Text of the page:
King Hussein's neutrality hurting Jordan's economy Monarch must pacify pro-Iraqi population WAR IN THE GULF

January 27, 1991|By Dan Fesperman | Dan Fesperman,Sun Staff Correspondent

AMMAN, Jordan -- Although King Hussein's halfhearted neutrality has kept Jordan out of the gulf war, it also has led his nation to the brink of economic collapse.

Exports are off 80 percent to 90 percent, virtually shutting down the mainstay industries in potash and phosphates. Oil reserves have dwindled to a one-month supply, even with consumption plodding along at half the normal rate. The government is studying rationing.

Tourism has disappeared, unless one counts the few hundred foreign journalists in Amman. The national airline, one of the few carriers in the region to brave the gulf war with three flights a day, is operating "on a shoestring," a government official said.

[Finance Minister Basil Jardaneh told Reuters yesterday that Jordan is relying on foreign aid and its foreign reserves to ride out the economic crisis.]

Western experts say the downward spiral can last only for about another month before a crash occurs.

"It's a disaster. All the underpinnings of the economy have been knocked out," said Rami Khouri, a Jordanian writer who is documenting the human costs of the slump for the United Nation's Children's Fund.

Six months ago, Mr. Khouri said, one in five Jordanian families lived below the poverty level of roughly 80 dinars a month (about $120). Now one in every three does and the figure is mirrored by an unemployment rate of "well over 30 percent" among the nation's 3.2 million people, he said.

The victims, as often as not, are children, he said. "I have found kids who faint in school because they haven't eaten in the past day, andpeople who can't afford to send their children to school at all."

After Iraq invaded Kuwait last August, King Hussein joined the economic sanctions against Iraq. But he refused to join the U.S.-led military alliance, infuriating Jordan's biggest trading partner and oil supplier, Saudi Arabia. The Saudis cut off Jordan's oil supply, and other allied neighbors joined the snub.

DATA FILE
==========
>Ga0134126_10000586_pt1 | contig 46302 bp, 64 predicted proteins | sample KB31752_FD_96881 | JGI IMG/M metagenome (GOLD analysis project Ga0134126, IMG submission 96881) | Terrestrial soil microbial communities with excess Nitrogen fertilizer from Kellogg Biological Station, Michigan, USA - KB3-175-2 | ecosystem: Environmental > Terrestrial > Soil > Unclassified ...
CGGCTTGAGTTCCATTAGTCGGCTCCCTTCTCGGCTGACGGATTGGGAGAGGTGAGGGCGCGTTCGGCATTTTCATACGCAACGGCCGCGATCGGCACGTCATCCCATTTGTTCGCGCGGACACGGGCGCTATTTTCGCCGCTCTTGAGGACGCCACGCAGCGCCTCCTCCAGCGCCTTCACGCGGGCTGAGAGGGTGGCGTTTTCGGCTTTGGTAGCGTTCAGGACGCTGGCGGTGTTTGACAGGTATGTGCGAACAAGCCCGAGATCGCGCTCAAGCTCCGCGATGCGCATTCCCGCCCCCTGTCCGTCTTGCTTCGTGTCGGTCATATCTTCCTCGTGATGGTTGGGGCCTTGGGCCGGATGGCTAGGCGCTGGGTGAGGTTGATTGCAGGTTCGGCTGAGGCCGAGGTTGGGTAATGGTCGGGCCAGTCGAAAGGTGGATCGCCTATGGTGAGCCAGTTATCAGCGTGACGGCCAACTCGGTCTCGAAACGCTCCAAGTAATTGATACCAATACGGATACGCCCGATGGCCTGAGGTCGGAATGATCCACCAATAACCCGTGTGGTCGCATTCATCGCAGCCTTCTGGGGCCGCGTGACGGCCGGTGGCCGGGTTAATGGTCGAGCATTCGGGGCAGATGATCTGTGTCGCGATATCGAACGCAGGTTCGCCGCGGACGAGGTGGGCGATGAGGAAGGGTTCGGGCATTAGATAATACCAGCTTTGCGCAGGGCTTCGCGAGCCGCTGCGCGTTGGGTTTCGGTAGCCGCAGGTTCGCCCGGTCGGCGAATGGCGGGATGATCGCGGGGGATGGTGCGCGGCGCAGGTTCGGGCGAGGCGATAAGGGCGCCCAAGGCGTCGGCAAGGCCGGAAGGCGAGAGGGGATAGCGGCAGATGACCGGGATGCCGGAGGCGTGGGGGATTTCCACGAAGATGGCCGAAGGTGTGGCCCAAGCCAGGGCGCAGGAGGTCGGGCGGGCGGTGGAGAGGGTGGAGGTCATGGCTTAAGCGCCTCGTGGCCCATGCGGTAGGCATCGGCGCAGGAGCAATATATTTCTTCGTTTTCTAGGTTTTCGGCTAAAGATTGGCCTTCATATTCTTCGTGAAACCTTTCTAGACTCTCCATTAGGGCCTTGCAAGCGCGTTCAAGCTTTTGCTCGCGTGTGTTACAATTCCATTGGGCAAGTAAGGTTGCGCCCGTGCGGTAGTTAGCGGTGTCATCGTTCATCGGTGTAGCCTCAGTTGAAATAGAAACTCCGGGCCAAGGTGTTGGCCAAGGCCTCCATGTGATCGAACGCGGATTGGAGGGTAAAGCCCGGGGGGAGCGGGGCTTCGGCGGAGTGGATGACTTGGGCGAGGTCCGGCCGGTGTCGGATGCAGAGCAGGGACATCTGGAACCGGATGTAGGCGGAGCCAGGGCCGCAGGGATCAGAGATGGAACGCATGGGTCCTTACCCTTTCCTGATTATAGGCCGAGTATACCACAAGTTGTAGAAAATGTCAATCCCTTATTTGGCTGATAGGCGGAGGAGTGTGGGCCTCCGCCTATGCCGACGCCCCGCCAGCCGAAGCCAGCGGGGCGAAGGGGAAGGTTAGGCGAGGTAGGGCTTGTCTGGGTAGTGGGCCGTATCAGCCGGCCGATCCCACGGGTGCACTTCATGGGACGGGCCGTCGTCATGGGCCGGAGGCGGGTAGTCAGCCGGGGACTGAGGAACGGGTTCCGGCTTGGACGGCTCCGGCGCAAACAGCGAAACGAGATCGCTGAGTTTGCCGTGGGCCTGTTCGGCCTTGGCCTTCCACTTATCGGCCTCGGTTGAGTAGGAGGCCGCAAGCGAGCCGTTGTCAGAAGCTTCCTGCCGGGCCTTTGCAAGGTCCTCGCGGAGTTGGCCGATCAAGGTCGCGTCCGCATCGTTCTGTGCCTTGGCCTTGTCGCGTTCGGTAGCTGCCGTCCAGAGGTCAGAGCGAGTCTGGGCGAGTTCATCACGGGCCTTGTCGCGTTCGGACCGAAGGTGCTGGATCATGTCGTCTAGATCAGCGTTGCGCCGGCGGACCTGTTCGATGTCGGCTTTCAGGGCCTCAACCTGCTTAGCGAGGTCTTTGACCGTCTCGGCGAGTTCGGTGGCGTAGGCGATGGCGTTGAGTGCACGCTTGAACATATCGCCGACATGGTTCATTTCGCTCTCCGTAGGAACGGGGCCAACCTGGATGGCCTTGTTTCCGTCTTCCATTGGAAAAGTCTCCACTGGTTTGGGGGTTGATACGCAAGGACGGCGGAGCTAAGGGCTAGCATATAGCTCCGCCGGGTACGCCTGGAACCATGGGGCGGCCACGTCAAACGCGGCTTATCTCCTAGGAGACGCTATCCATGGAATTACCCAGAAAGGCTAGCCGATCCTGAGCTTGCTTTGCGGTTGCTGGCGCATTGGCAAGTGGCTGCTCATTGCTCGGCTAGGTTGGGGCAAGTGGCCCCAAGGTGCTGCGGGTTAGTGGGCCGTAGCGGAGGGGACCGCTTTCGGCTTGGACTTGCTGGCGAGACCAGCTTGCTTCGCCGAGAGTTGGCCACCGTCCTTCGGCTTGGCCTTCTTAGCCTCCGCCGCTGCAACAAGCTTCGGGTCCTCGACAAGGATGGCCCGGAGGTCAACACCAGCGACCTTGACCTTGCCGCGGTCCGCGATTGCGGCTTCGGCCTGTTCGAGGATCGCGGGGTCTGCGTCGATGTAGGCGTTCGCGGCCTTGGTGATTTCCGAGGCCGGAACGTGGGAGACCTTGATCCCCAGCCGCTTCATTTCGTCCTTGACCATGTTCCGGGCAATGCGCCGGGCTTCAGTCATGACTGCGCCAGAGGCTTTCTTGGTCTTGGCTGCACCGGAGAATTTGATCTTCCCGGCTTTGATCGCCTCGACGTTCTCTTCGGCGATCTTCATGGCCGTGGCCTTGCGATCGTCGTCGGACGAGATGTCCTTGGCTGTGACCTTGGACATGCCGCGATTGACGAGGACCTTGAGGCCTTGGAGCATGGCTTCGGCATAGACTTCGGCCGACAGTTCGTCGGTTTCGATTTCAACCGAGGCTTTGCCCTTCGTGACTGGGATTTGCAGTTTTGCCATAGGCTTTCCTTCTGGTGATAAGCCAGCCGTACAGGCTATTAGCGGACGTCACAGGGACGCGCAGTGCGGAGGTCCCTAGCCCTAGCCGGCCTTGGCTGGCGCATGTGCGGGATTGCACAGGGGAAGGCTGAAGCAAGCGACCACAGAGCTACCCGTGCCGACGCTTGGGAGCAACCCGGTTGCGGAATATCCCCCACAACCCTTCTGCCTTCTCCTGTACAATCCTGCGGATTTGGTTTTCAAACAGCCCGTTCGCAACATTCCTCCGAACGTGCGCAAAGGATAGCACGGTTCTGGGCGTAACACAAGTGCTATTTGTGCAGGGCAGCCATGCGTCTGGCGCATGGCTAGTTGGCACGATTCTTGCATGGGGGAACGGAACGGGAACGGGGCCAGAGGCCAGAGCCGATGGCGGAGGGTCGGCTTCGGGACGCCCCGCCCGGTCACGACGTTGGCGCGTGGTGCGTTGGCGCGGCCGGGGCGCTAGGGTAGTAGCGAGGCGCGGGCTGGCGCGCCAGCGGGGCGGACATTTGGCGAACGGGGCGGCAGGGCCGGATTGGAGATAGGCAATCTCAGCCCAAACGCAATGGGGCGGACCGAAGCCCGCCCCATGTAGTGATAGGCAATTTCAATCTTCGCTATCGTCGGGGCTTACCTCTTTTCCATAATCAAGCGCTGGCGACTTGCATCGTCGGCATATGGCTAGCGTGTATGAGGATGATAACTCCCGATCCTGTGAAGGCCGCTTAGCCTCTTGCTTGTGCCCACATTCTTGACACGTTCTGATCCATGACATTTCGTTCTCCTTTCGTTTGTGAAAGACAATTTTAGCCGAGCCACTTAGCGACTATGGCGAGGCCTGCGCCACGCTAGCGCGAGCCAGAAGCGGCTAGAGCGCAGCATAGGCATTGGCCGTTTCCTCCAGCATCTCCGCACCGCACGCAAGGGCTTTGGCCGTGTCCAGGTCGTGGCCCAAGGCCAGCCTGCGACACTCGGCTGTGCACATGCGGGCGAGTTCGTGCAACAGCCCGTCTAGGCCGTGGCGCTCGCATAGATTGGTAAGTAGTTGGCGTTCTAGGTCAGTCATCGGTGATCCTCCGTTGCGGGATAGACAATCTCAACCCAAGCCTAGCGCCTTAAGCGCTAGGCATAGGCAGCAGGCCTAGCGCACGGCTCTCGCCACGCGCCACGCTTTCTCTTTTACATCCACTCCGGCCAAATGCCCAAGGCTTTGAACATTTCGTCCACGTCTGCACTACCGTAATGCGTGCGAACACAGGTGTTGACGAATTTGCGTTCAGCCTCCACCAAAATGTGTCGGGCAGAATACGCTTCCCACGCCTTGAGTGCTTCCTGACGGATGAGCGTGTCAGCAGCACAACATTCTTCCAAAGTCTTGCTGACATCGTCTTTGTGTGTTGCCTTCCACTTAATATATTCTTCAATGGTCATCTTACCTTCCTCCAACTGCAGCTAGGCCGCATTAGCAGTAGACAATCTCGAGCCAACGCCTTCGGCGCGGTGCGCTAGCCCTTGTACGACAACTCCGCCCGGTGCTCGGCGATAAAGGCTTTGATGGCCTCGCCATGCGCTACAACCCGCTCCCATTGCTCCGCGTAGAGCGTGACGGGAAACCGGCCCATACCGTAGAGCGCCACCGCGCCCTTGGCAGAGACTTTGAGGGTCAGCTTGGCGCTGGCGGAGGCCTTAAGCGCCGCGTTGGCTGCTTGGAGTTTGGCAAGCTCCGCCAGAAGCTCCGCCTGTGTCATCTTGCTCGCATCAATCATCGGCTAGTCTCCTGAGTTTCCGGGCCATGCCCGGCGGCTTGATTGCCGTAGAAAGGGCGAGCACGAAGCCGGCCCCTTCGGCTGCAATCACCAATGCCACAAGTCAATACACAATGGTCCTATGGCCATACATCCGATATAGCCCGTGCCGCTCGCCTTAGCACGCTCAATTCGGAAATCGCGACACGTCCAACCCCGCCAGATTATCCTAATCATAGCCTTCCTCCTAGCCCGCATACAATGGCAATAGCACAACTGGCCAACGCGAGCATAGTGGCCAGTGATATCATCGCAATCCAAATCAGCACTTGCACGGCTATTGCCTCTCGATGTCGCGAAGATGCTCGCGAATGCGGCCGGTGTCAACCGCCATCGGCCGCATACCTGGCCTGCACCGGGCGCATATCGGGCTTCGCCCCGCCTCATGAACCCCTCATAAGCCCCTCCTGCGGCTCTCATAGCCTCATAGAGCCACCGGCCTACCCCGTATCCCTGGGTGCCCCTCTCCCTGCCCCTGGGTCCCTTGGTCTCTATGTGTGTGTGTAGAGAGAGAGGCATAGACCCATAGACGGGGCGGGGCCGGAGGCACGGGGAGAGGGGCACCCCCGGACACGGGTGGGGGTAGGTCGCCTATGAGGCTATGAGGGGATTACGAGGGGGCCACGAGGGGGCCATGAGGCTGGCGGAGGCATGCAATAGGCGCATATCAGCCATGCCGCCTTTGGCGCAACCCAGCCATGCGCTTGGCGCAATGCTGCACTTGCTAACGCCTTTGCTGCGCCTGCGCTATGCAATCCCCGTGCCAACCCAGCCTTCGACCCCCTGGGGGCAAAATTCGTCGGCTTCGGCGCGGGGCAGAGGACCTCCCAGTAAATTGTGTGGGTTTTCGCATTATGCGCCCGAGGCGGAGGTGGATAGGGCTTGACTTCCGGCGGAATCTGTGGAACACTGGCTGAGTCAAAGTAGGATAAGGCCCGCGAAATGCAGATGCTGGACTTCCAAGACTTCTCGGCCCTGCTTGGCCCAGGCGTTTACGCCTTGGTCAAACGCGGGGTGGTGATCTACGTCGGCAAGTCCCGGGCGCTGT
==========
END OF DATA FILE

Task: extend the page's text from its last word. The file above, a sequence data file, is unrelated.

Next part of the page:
Since October, Jordan has received its only oil by truck from Iraq, and last week the flow stopped when Iraq inexplicably closed its border to refugees and all other traffic.

Adding to Jordan's woes was the post-invasion crush of hundreds of thousands of refugees, that drained supplies and clogged transportation last fall, at a cost of about $55 million. The United Nations has pledged enough aid to keep that from happening during the gulf war. About $400 million in aid from Europe and Japan also has helped.

But in isolating his nation's economy, the king has at least pacified the pro-Iraqi emotion of his populace. While carefully crafting his own statements on the war to show favor only occasionally, he has given Jordan's state-controlled media free rein in bombastically supporting Iraq. Similarly, he says little about Iraq shooting Scud missiles across Jordan to Israel, but warns Israel against retaliating with air flights.

The result, say government officials and diplomats, is that Jordanians are generally satisfied with the government and have felt little need to take to the streets.

Even a pro-Iraq demonstration of several thousand people last Friday at the Baka Palestinian refugee camp -- a 100,000-person caldron of anti-Western feelings -- was notable for its control and orderliness.

But Western diplomats here worry that such stability will disappear if the economy falls apart. The longer the war lasts, the greater the likelihood that will occur, they say.

Some Jordanian officials suggested that last week's visit by trouble-shooter Richard Armitage of the

U.S. State Department may have addressed ways the United States could help ease Jordan's woes, such as pressuring the Saudis to resume trade.

But in return, the officials said, the United States would likely want a change in King Hussein's public statements on the war.

Relief now might be too late anyway, Mr. Khouri said. "Even if the war suddenly stops, this is going to take a year or two to get back on track."

He said his country was "fed up" with domination by the West, "and we're going to stand up. The consequences may be rough, but it's time for us to stand up and pay the price for freedom and sovereignty."

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